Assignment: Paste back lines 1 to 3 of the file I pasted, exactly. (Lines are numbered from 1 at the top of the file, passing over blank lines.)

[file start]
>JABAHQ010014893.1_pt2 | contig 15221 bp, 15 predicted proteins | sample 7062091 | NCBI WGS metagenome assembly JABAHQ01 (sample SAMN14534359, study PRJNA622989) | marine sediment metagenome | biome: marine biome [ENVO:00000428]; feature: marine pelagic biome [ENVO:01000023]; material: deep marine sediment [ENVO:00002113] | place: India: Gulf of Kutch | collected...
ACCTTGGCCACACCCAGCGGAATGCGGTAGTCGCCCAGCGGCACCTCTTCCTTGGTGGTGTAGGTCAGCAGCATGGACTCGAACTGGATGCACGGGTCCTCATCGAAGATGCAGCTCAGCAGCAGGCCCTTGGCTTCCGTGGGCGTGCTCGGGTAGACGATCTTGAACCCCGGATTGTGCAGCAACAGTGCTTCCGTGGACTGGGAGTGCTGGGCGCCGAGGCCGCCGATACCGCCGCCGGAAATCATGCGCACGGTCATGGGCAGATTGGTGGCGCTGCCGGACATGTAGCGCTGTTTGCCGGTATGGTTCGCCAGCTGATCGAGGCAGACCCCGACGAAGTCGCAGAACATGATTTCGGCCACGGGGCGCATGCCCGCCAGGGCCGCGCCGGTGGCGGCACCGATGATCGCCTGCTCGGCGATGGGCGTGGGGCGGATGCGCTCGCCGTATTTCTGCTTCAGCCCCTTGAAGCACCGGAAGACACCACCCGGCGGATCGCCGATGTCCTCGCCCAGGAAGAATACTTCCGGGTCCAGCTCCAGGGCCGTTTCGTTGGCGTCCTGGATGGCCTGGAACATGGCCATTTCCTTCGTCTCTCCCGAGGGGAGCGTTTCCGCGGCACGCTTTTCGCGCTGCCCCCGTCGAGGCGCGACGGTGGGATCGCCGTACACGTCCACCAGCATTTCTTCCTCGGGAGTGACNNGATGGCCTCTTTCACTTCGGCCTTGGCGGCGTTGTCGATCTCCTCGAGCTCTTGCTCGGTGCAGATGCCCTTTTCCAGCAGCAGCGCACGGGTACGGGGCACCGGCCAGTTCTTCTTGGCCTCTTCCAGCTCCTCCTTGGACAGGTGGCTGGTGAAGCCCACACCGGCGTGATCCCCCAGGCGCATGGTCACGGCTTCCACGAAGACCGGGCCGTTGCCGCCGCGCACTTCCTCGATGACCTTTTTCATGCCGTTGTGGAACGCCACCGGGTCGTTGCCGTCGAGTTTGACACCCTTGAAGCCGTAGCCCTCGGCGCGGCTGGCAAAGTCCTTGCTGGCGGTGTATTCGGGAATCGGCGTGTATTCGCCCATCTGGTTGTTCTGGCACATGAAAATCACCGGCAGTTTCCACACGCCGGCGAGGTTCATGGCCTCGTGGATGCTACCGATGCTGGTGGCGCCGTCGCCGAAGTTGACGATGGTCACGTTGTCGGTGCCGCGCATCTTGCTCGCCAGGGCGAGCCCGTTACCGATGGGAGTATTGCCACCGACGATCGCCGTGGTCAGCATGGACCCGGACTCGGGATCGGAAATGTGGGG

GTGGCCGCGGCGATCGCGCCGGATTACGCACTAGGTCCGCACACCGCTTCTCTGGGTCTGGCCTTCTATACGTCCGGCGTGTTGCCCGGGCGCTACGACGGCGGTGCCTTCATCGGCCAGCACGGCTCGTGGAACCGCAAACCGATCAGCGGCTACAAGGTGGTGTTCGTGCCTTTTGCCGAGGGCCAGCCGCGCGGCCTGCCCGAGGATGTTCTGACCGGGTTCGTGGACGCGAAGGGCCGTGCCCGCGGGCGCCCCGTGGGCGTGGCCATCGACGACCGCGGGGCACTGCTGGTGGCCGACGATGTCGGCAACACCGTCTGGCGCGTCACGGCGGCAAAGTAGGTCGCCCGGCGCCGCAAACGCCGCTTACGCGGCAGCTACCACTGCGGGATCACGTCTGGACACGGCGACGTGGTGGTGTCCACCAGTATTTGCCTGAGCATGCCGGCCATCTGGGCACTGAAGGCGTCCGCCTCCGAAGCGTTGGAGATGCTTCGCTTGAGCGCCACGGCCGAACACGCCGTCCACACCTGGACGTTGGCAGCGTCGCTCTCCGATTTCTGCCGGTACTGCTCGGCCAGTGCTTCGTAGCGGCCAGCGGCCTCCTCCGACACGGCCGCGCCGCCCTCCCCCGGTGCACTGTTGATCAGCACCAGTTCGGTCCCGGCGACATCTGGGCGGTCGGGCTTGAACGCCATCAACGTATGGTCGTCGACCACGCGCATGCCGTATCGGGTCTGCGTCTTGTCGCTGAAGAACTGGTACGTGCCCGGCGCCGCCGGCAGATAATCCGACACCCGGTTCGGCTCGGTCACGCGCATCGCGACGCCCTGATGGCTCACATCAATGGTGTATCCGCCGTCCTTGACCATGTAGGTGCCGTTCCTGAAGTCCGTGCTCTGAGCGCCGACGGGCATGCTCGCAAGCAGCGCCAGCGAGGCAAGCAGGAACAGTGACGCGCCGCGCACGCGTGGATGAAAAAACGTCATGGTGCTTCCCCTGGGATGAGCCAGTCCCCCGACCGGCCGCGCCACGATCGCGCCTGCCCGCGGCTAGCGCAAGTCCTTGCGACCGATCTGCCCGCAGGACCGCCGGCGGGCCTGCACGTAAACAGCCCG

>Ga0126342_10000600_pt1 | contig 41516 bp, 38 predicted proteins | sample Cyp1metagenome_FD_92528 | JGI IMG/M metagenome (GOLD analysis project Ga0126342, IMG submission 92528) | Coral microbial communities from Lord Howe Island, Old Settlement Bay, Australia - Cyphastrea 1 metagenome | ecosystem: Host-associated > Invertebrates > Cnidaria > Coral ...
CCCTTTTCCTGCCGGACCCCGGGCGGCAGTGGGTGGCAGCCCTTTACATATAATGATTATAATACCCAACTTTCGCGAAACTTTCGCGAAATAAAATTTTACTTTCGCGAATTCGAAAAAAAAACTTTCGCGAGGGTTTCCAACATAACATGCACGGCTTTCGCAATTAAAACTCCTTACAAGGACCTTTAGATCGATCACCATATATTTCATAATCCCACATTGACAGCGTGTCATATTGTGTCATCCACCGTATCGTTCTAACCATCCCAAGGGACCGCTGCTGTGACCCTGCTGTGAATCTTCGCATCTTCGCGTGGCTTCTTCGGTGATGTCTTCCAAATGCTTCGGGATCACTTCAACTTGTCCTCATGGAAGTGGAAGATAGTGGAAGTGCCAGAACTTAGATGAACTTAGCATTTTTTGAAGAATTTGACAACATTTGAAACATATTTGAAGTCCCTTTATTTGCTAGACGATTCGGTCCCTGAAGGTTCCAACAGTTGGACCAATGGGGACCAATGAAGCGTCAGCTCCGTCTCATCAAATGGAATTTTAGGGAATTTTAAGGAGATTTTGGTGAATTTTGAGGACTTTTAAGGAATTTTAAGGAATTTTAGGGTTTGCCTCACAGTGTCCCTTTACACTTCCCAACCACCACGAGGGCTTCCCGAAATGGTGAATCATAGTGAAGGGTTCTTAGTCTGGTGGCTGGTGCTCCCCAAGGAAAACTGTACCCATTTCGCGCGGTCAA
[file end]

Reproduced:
>JABAHQ010014893.1_pt2 | contig 15221 bp, 15 predicted proteins | sample 7062091 | NCBI WGS metagenome assembly JABAHQ01 (sample SAMN14534359, study PRJNA622989) | marine sediment metagenome | biome: marine biome [ENVO:00000428]; feature: marine pelagic biome [ENVO:01000023]; material: deep marine sediment [ENVO:00002113] | place: India: Gulf of Kutch | collected...
ACCTTGGCCACACCCAGCGGAATGCGGTAGTCGCCCAGCGGCACCTCTTCCTTGGTGGTGTAGGTCAGCAGCATGGACTCGAACTGGATGCACGGGTCCTCATCGAAGATGCAGCTCAGCAGCAGGCCCTTGGCTTCCGTGGGCGTGCTCGGGTAGACGATCTTGAACCCCGGATTGTGCAGCAACAGTGCTTCCGTGGACTGGGAGTGCTGGGCGCCGAGGCCGCCGATACCGCCGCCGGAAATCATGCGCACGGTCATGGGCAGATTGGTGGCGCTGCCGGACATGTAGCGCTGTTTGCCGGTATGGTTCGCCAGCTGATCGAGGCAGACCCCGACGAAGTCGCAGAACATGATTTCGGCCACGGGGCGCATGCCCGCCAGGGCCGCGCCGGTGGCGGCACCGATGATCGCCTGCTCGGCGATGGGCGTGGGGCGGATGCGCTCGCCGTATTTCTGCTTCAGCCCCTTGAAGCACCGGAAGACACCACCCGGCGGATCGCCGATGTCCTCGCCCAGGAAGAATACTTCCGGGTCCAGCTCCAGGGCCGTTTCGTTGGCGTCCTGGATGGCCTGGAACATGGCCATTTCCTTCGTCTCTCCCGAGGGGAGCGTTTCCGCGGCACGCTTTTCGCGCTGCCCCCGTCGAGGCGCGACGGTGGGATCGCCGTACACGTCCACCAGCATTTCTTCCTCGGGAGTGACNNGATGGCCTCTTTCACTTCGGCCTTGGCGGCGTTGTCGATCTCCTCGAGCTCTTGCTCGGTGCAGATGCCCTTTTCCAGCAGCAGCGCACGGGTACGGGGCACCGGCCAGTTCTTCTTGGCCTCTTCCAGCTCCTCCTTGGACAGGTGGCTGGTGAAGCCCACACCGGCGTGATCCCCCAGGCGCATGGTCACGGCTTCCACGAAGACCGGGCCGTTGCCGCCGCGCACTTCCTCGATGACCTTTTTCATGCCGTTGTGGAACGCCACCGGGTCGTTGCCGTCGAGTTTGACACCCTTGAAGCCGTAGCCCTCGGCGCGGCTGGCAAAGTCCTTGCTGGCGGTGTATTCGGGAATCGGCGTGTATTCGCCCATCTGGTTGTTCTGGCACATGAAAATCACCGGCAGTTTCCACACGCCGGCGAGGTTCATGGCCTCGTGGATGCTACCGATGCTGGTGGCGCCGTCGCCGAAGTTGACGATGGTCACGTTGTCGGTGCCGCGCATCTTGCTCGCCAGGGCGAGCCCGTTACCGATGGGAGTATTGCCACCGACGATCGCCGTGGTCAGCATGGACCCGGACTCGGGATCGGAAATGTGGGG

GTGGCCGCGGCGATCGCGCCGGATTACGCACTAGGTCCGCACACCGCTTCTCTGGGTCTGGCCTTCTATACGTCCGGCGTGTTGCCCGGGCGCTACGACGGCGGTGCCTTCATCGGCCAGCACGGCTCGTGGAACCGCAAACCGATCAGCGGCTACAAGGTGGTGTTCGTGCCTTTTGCCGAGGGCCAGCCGCGCGGCCTGCCCGAGGATGTTCTGACCGGGTTCGTGGACGCGAAGGGCCGTGCCCGCGGGCGCCCCGTGGGCGTGGCCATCGACGACCGCGGGGCACTGCTGGTGGCCGACGATGTCGGCAACACCGTCTGGCGCGTCACGGCGGCAAAGTAGGTCGCCCGGCGCCGCAAACGCCGCTTACGCGGCAGCTACCACTGCGGGATCACGTCTGGACACGGCGACGTGGTGGTGTCCACCAGTATTTGCCTGAGCATGCCGGCCATCTGGGCACTGAAGGCGTCCGCCTCCGAAGCGTTGGAGATGCTTCGCTTGAGCGCCACGGCCGAACACGCCGTCCACACCTGGACGTTGGCAGCGTCGCTCTCCGATTTCTGCCGGTACTGCTCGGCCAGTGCTTCGTAGCGGCCAGCGGCCTCCTCCGACACGGCCGCGCCGCCCTCCCCCGGTGCACTGTTGATCAGCACCAGTTCGGTCCCGGCGACATCTGGGCGGTCGGGCTTGAACGCCATCAACGTATGGTCGTCGACCACGCGCATGCCGTATCGGGTCTGCGTCTTGTCGCTGAAGAACTGGTACGTGCCCGGCGCCGCCGGCAGATAATCCGACACCCGGTTCGGCTCGGTCACGCGCATCGCGACGCCCTGATGGCTCACATCAATGGTGTATCCGCCGTCCTTGACCATGTAGGTGCCGTTCCTGAAGTCCGTGCTCTGAGCGCCGACGGGCATGCTCGCAAGCAGCGCCAGCGAGGCAAGCAGGAACAGTGACGCGCCGCGCACGCGTGGATGAAAAAACGTCATGGTGCTTCCCCTGGGATGAGCCAGTCCCCCGACCGGCCGCGCCACGATCGCGCCTGCCCGCGGCTAGCGCAAGTCCTTGCGACCGATCTGCCCGCAGGACCGCCGGCGGGCCTGCACGTAAACAGCCCG